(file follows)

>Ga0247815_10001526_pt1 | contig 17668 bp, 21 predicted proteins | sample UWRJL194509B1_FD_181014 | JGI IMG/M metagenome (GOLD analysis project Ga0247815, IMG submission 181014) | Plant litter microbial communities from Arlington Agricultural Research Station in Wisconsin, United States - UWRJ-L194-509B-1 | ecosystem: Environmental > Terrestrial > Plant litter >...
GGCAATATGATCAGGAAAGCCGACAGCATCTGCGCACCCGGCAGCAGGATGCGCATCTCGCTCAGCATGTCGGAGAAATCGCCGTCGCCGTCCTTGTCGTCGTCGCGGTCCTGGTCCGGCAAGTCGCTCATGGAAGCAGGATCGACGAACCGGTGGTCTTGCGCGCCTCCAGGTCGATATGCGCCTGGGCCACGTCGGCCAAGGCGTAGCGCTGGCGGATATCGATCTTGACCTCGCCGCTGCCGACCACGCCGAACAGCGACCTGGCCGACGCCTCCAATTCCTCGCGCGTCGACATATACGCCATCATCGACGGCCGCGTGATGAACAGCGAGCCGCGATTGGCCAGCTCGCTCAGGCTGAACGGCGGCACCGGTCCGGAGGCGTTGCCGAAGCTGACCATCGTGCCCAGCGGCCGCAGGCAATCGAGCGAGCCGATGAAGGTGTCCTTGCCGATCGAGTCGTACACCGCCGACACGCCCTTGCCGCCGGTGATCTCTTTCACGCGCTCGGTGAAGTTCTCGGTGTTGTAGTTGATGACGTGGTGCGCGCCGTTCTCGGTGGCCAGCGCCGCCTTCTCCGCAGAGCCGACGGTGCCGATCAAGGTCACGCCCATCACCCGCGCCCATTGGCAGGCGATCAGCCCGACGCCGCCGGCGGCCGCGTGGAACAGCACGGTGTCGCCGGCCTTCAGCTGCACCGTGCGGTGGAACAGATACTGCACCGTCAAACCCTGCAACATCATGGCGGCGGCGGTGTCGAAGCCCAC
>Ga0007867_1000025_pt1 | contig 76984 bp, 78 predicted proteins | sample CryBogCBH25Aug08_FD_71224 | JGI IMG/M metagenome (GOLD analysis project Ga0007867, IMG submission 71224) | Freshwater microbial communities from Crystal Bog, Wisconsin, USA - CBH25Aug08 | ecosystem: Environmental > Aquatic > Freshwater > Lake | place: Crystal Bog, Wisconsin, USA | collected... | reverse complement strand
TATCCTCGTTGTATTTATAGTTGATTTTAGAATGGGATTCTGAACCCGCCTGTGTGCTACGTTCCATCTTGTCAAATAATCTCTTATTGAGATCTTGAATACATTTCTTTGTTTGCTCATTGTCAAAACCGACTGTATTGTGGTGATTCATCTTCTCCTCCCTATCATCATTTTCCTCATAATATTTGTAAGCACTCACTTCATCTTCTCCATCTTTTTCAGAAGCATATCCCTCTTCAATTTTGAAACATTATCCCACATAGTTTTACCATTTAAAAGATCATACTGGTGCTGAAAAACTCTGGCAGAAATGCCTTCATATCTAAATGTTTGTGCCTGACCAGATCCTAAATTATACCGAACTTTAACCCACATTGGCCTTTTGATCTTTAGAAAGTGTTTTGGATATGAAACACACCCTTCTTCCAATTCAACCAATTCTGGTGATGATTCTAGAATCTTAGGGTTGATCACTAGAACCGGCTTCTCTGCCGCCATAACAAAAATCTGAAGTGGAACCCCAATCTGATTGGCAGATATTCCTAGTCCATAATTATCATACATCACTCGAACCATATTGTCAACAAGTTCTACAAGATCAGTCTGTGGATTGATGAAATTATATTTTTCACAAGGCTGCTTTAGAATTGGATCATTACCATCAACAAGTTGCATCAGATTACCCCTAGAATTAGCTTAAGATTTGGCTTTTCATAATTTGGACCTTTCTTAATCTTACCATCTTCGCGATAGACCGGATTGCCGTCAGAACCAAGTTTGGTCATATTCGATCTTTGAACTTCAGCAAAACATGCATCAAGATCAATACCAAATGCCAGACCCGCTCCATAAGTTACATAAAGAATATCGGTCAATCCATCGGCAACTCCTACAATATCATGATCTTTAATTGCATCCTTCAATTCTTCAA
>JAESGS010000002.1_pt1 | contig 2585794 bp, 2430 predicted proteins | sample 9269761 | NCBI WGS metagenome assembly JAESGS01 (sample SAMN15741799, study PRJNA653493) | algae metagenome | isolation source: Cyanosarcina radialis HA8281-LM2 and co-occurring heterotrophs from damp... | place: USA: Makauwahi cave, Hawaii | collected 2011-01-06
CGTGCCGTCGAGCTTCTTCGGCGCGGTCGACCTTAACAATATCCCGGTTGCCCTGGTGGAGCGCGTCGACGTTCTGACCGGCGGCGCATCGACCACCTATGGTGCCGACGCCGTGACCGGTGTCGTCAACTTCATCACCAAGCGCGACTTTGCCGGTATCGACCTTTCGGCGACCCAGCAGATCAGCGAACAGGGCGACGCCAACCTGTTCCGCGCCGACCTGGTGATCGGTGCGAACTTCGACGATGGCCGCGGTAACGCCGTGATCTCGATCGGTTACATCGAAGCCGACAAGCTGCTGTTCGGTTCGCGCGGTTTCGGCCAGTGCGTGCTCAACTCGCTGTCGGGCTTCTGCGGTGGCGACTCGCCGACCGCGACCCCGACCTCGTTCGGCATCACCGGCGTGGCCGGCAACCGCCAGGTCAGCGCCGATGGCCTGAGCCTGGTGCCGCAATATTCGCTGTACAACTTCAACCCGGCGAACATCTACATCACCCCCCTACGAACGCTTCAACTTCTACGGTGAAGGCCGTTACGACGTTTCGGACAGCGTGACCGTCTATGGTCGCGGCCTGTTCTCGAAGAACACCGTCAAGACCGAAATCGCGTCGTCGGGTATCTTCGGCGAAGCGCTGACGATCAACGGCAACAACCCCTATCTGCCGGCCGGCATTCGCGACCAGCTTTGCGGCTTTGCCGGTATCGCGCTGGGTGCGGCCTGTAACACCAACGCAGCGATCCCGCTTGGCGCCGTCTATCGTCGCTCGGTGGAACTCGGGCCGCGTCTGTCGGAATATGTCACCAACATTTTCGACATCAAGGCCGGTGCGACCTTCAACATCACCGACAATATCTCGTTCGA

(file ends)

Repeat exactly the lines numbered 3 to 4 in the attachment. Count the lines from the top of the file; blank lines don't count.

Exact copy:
>Ga0007867_1000025_pt1 | contig 76984 bp, 78 predicted proteins | sample CryBogCBH25Aug08_FD_71224 | JGI IMG/M metagenome (GOLD analysis project Ga0007867, IMG submission 71224) | Freshwater microbial communities from Crystal Bog, Wisconsin, USA - CBH25Aug08 | ecosystem: Environmental > Aquatic > Freshwater > Lake | place: Crystal Bog, Wisconsin, USA | collected... | reverse complement strand
TATCCTCGTTGTATTTATAGTTGATTTTAGAATGGGATTCTGAACCCGCCTGTGTGCTACGTTCCATCTTGTCAAATAATCTCTTATTGAGATCTTGAATACATTTCTTTGTTTGCTCATTGTCAAAACCGACTGTATTGTGGTGATTCATCTTCTCCTCCCTATCATCATTTTCCTCATAATATTTGTAAGCACTCACTTCATCTTCTCCATCTTTTTCAGAAGCATATCCCTCTTCAATTTTGAAACATTATCCCACATAGTTTTACCATTTAAAAGATCATACTGGTGCTGAAAAACTCTGGCAGAAATGCCTTCATATCTAAATGTTTGTGCCTGACCAGATCCTAAATTATACCGAACTTTAACCCACATTGGCCTTTTGATCTTTAGAAAGTGTTTTGGATATGAAACACACCCTTCTTCCAATTCAACCAATTCTGGTGATGATTCTAGAATCTTAGGGTTGATCACTAGAACCGGCTTCTCTGCCGCCATAACAAAAATCTGAAGTGGAACCCCAATCTGATTGGCAGATATTCCTAGTCCATAATTATCATACATCACTCGAACCATATTGTCAACAAGTTCTACAAGATCAGTCTGTGGATTGATGAAATTATATTTTTCACAAGGCTGCTTTAGAATTGGATCATTACCATCAACAAGTTGCATCAGATTACCCCTAGAATTAGCTTAAGATTTGGCTTTTCATAATTTGGACCTTTCTTAATCTTACCATCTTCGCGATAGACCGGATTGCCGTCAGAACCAAGTTTGGTCATATTCGATCTTTGAACTTCAGCAAAACATGCATCAAGATCAATACCAAATGCCAGACCCGCTCCATAAGTTACATAAAGAATATCGGTCAATCCATCGGCAACTCCTACAATATCATGATCTTTAATTGCATCCTTCAATTCTTCAA